The first Zebra crossings began appearing on Britain’s roads 70 years ago as part of a trial by the Ministry of Transport and Transport Research Laboratory before they were officially rolled out in 1951. Now a familiar sight on our nation’s streets, it is easy to forget the important role they play in road safety, ensuring vehicles and more vulnerable road users can co-exist.
While we can laud past achievements, we should never become complacent on road safety. According to statistics published by the Department for Transport, nearly 3,700 people were injured or killed on road crossings in 2017.
Working with Westminster City Council and WSP, we recently set out to explore how the design of highway crossings could be developed to encourage traffic calming, as part of regular maintenance works delivered in the borough. The result has been the introduction of the UK’s first ‘3D’ road markings – an optical illusion but one with the power to help improve safety for drivers and pedestrians.
With WSP, we are responsible for delivering highway maintenance and improvement projects for Westminster City Council. The idea to try something different for road markings came as part of routine resurfacing works for St John’s Wood high street, in the north west of the borough. Having assessed the area’s needs and resident feedback, it became clear to the team that this popular thoroughfare required a new Zebra crossing, not least to support the growth of schools in the local area.
It was an opportunity to consider something different and WSP highlighted examples of new 3D-style crossings that have been introduced in other parts of Europe. By appearing to be obstacles in the road, the designs encourage drivers to lower their speeds when coming up to crossings, ensuring they can stop in time if a pedestrian is about to cross.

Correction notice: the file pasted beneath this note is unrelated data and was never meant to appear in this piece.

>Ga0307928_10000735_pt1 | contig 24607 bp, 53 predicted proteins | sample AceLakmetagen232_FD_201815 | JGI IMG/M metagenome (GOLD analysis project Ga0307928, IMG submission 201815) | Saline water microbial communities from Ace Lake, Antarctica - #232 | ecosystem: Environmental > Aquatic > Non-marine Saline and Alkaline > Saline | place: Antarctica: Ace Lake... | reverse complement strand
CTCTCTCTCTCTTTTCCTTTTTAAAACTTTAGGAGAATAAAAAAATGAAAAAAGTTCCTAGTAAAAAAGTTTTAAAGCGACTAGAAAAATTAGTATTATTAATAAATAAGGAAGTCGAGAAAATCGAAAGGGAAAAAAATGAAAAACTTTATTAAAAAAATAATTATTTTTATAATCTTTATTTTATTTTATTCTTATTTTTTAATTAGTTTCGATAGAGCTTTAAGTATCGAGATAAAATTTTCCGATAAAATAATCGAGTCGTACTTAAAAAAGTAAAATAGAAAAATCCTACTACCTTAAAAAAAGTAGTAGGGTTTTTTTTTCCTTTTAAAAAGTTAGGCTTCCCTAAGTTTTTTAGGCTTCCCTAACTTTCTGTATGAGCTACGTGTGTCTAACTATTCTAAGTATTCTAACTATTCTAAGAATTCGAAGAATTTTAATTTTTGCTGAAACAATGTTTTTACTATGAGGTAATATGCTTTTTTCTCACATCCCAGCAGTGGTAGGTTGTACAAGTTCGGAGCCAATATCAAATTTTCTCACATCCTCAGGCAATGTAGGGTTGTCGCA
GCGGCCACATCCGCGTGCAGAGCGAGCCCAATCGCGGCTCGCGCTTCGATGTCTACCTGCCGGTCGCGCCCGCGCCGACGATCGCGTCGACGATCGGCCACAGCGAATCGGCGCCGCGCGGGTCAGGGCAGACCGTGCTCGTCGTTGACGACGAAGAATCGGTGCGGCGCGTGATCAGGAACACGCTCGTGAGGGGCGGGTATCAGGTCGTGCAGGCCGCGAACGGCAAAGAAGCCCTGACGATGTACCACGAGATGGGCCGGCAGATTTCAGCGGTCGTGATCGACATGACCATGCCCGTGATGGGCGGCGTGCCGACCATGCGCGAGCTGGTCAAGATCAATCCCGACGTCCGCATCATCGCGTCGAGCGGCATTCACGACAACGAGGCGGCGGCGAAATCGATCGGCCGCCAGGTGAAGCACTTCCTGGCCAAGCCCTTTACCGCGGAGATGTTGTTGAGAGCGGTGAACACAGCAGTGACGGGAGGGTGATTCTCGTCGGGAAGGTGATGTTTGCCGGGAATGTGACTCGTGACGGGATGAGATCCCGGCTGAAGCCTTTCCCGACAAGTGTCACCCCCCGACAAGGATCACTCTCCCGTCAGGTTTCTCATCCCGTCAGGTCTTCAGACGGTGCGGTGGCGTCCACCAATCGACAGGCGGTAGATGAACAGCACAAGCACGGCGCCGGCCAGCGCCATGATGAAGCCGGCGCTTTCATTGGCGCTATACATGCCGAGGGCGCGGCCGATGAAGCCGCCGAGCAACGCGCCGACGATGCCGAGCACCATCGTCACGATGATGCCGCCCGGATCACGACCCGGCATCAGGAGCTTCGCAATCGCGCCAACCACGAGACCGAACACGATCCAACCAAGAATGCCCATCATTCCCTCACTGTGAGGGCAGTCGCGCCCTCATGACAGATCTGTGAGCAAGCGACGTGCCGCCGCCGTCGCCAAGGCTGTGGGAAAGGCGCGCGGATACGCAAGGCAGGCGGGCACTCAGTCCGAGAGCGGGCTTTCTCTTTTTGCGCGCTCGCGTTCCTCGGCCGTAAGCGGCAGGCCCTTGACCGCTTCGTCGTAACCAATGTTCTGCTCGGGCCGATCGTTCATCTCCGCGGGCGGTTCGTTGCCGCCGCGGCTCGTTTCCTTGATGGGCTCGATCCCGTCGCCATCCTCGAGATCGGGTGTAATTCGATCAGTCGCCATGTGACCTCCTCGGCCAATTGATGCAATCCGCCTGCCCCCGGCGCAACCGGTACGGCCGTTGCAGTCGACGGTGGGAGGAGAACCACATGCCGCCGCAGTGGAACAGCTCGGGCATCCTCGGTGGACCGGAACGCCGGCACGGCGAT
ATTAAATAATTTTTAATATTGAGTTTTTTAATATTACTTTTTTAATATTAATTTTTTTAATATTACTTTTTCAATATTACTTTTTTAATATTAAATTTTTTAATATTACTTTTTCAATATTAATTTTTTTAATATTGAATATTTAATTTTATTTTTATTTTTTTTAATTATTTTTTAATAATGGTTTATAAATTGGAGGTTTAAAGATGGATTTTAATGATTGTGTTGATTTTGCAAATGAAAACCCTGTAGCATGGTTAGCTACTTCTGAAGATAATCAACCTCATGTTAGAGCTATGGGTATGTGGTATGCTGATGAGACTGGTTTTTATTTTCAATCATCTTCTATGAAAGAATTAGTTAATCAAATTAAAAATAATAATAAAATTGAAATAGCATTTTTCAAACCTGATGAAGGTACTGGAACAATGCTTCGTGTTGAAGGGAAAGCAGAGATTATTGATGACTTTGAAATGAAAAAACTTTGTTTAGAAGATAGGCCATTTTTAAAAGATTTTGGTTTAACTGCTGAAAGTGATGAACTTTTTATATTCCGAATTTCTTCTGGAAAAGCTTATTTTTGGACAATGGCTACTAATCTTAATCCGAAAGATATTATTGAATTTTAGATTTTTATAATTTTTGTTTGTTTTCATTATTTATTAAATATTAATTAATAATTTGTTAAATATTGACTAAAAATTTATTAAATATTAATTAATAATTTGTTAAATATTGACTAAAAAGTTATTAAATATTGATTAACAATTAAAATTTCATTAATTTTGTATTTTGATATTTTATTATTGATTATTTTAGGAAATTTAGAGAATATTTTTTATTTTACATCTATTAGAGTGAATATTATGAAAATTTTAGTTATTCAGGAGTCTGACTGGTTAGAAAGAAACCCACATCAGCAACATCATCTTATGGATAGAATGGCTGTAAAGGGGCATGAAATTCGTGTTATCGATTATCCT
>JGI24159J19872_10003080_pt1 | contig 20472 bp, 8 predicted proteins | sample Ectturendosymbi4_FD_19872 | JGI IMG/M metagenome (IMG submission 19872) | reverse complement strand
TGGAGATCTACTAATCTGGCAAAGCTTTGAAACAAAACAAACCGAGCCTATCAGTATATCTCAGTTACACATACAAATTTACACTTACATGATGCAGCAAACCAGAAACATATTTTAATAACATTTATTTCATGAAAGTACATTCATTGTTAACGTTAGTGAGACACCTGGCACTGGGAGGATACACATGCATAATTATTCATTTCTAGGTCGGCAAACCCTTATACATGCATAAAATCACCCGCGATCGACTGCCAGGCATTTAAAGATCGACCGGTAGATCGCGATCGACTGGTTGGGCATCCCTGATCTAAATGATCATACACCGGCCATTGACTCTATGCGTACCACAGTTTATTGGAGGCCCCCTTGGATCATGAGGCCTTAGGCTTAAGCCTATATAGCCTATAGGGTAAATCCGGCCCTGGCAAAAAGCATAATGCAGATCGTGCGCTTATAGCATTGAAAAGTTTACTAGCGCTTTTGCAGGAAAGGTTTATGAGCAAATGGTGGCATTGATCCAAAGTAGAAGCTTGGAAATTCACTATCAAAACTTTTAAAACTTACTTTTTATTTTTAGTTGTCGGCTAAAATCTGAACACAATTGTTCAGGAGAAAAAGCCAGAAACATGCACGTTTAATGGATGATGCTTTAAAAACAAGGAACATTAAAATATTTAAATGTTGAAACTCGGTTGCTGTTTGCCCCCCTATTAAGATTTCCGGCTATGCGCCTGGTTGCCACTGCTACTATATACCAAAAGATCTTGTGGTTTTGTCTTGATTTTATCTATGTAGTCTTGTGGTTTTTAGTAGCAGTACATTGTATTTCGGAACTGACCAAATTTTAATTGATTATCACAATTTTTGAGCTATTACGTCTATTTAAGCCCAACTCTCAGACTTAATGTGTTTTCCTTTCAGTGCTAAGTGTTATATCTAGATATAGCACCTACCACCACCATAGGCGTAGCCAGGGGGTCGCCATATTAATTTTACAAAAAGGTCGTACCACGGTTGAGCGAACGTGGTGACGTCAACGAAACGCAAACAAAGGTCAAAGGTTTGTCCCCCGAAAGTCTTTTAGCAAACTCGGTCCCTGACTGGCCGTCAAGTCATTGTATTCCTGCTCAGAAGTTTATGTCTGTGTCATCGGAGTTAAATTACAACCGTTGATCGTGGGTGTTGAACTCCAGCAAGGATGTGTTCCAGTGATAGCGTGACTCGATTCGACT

After consultation with Westminster City Council, we decided to trial the new approach on Sutherland Avenue, just off the high street. For the illusion to work, we needed to experiment with the laying technique and the colour of the markings’ ‘shadow’ so that they would appear realistic. After a successful trial, designs were confirmed with the manufacturer of the thermoplastic markings that would be installed on the high street.
These pre-fabricated products were laid by FM Conway and then heated to permanently fix them to the road surface. Westminster City Council will be monitoring the new crossing over the coming months to assess its impact.
With some clever use of perspective, this project could help to reduce traffic incidents on Westminster’s streets, making it a safer place for drivers, pedestrians and cyclists. It’s a reminder to us all to always keep asking how we can do things better. Sometimes the most effective innovations are the simplest. n
Oliver Scutts is contracts manager – specialist surfacing at FM Conway